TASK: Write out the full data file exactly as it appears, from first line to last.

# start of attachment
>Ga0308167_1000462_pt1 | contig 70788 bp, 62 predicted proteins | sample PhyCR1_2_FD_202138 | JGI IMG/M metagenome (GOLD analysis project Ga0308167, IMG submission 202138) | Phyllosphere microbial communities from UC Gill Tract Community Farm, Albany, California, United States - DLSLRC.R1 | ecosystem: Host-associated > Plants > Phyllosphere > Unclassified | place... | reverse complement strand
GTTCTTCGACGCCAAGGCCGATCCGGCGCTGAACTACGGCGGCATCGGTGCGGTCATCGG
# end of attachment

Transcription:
>Ga0308167_1000462_pt1 | contig 70788 bp, 62 predicted proteins | sample PhyCR1_2_FD_202138 | JGI IMG/M metagenome (GOLD analysis project Ga0308167, IMG submission 202138) | Phyllosphere microbial communities from UC Gill Tract Community Farm, Albany, California, United States - DLSLRC.R1 | ecosystem: Host-associated > Plants > Phyllosphere > Unclassified | place... | reverse complement strand
GTTCTTCGACGCCAAGGCCGATCCGGCGCTGAACTACGGCGGCATCGGTGCGGTCATCGG